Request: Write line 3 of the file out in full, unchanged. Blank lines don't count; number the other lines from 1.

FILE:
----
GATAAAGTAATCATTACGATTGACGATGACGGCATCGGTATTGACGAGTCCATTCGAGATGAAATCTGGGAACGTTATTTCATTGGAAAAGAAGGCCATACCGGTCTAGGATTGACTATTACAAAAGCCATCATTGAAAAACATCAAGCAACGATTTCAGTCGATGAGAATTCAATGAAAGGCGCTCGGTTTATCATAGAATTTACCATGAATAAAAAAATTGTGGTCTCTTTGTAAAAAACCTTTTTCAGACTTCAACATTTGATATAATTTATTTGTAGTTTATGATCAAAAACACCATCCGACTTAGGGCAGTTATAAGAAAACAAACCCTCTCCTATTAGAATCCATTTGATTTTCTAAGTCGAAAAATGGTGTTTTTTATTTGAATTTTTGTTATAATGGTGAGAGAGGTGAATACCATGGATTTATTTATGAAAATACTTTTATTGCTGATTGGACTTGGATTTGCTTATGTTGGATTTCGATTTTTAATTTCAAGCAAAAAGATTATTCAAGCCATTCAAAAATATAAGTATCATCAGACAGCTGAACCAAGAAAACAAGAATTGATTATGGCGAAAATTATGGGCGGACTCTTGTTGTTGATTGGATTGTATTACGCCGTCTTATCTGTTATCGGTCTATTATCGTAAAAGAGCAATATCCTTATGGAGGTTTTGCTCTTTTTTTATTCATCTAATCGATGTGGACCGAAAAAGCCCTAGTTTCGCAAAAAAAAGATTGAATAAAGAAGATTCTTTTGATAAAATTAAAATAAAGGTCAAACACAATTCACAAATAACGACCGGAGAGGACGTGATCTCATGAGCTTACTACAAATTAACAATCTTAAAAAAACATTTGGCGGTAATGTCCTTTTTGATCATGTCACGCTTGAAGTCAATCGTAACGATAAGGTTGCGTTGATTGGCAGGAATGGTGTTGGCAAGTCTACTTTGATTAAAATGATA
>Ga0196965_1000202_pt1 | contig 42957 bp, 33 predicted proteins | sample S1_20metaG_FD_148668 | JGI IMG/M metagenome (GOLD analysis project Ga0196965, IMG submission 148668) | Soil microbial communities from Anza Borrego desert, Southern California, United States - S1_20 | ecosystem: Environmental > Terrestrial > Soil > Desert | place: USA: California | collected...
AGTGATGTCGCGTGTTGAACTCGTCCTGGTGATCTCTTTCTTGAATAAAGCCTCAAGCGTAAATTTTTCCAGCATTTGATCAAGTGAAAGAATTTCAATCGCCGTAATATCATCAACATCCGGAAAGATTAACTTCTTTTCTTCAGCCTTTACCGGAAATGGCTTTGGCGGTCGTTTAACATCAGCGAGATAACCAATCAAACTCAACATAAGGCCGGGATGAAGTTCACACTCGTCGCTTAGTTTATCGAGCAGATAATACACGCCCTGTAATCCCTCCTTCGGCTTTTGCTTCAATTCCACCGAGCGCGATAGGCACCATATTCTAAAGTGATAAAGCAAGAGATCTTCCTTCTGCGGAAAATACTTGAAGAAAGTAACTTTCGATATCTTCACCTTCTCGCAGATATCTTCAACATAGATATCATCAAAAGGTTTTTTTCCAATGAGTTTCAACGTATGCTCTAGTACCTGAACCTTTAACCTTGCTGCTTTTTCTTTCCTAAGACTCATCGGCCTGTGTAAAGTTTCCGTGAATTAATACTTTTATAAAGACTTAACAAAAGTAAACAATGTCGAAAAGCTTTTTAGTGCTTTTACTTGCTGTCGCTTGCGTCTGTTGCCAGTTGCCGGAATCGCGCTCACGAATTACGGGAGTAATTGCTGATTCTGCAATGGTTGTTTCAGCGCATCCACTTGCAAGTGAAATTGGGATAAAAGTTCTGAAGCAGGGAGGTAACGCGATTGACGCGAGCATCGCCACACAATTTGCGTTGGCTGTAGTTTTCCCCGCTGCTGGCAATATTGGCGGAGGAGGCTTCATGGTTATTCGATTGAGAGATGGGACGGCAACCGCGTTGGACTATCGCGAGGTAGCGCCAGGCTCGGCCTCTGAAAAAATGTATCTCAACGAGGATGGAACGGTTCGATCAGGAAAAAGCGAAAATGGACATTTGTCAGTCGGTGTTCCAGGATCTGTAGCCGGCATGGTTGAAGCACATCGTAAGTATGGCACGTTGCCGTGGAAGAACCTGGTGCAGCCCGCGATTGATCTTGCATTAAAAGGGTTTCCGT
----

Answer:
AGTGATGTCGCGTGTTGAACTCGTCCTGGTGATCTCTTTCTTGAATAAAGCCTCAAGCGTAAATTTTTCCAGCATTTGATCAAGTGAAAGAATTTCAATCGCCGTAATATCATCAACATCCGGAAAGATTAACTTCTTTTCTTCAGCCTTTACCGGAAATGGCTTTGGCGGTCGTTTAACATCAGCGAGATAACCAATCAAACTCAACATAAGGCCGGGATGAAGTTCACACTCGTCGCTTAGTTTATCGAGCAGATAATACACGCCCTGTAATCCCTCCTTCGGCTTTTGCTTCAATTCCACCGAGCGCGATAGGCACCATATTCTAAAGTGATAAAGCAAGAGATCTTCCTTCTGCGGAAAATACTTGAAGAAAGTAACTTTCGATATCTTCACCTTCTCGCAGATATCTTCAACATAGATATCATCAAAAGGTTTTTTTCCAATGAGTTTCAACGTATGCTCTAGTACCTGAACCTTTAACCTTGCTGCTTTTTCTTTCCTAAGACTCATCGGCCTGTGTAAAGTTTCCGTGAATTAATACTTTTATAAAGACTTAACAAAAGTAAACAATGTCGAAAAGCTTTTTAGTGCTTTTACTTGCTGTCGCTTGCGTCTGTTGCCAGTTGCCGGAATCGCGCTCACGAATTACGGGAGTAATTGCTGATTCTGCAATGGTTGTTTCAGCGCATCCACTTGCAAGTGAAATTGGGATAAAAGTTCTGAAGCAGGGAGGTAACGCGATTGACGCGAGCATCGCCACACAATTTGCGTTGGCTGTAGTTTTCCCCGCTGCTGGCAATATTGGCGGAGGAGGCTTCATGGTTATTCGATTGAGAGATGGGACGGCAACCGCGTTGGACTATCGCGAGGTAGCGCCAGGCTCGGCCTCTGAAAAAATGTATCTCAACGAGGATGGAACGGTTCGATCAGGAAAAAGCGAAAATGGACATTTGTCAGTCGGTGTTCCAGGATCTGTAGCCGGCATGGTTGAAGCACATCGTAAGTATGGCACGTTGCCGTGGAAGAACCTGGTGCAGCCCGCGATTGATCTTGCATTAAAAGGGTTTCCGT